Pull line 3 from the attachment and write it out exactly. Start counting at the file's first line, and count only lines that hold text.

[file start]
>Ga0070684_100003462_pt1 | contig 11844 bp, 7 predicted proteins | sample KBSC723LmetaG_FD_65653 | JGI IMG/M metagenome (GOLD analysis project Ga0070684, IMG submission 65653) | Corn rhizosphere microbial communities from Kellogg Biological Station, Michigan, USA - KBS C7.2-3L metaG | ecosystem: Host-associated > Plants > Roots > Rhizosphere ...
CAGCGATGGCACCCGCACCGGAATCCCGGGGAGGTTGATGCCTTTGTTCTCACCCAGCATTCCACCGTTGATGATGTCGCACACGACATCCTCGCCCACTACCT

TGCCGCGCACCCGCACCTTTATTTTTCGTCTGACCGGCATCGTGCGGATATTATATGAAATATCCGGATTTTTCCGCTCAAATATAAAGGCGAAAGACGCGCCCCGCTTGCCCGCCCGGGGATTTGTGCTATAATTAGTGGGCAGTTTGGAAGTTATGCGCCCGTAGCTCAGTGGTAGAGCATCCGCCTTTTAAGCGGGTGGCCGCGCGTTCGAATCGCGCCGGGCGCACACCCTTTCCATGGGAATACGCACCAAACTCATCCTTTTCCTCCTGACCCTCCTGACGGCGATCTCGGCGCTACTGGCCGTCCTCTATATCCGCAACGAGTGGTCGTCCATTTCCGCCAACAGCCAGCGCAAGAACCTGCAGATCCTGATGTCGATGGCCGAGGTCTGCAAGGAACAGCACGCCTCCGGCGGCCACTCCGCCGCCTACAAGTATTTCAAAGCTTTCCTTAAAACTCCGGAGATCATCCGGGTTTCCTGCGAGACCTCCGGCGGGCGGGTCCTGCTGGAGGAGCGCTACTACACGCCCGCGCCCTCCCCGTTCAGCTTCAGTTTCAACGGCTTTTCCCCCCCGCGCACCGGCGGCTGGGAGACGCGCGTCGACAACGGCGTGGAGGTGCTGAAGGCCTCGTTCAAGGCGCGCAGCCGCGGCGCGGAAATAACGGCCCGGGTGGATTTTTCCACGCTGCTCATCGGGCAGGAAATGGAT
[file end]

TGCCGCGCACCCGCACCTTTATTTTTCGTCTGACCGGCATCGTGCGGATATTATATGAAATATCCGGATTTTTCCGCTCAAATATAAAGGCGAAAGACGCGCCCCGCTTGCCCGCCCGGGGATTTGTGCTATAATTAGTGGGCAGTTTGGAAGTTATGCGCCCGTAGCTCAGTGGTAGAGCATCCGCCTTTTAAGCGGGTGGCCGCGCGTTCGAATCGCGCCGGGCGCACACCCTTTCCATGGGAATACGCACCAAACTCATCCTTTTCCTCCTGACCCTCCTGACGGCGATCTCGGCGCTACTGGCCGTCCTCTATATCCGCAACGAGTGGTCGTCCATTTCCGCCAACAGCCAGCGCAAGAACCTGCAGATCCTGATGTCGATGGCCGAGGTCTGCAAGGAACAGCACGCCTCCGGCGGCCACTCCGCCGCCTACAAGTATTTCAAAGCTTTCCTTAAAACTCCGGAGATCATCCGGGTTTCCTGCGAGACCTCCGGCGGGCGGGTCCTGCTGGAGGAGCGCTACTACACGCCCGCGCCCTCCCCGTTCAGCTTCAGTTTCAACGGCTTTTCCCCCCCGCGCACCGGCGGCTGGGAGACGCGCGTCGACAACGGCGTGGAGGTGCTGAAGGCCTCGTTCAAGGCGCGCAGCCGCGGCGCGGAAATAACGGCCCGGGTGGATTTTTCCACGCTGCTCATCGGGCAGGAAATGGAT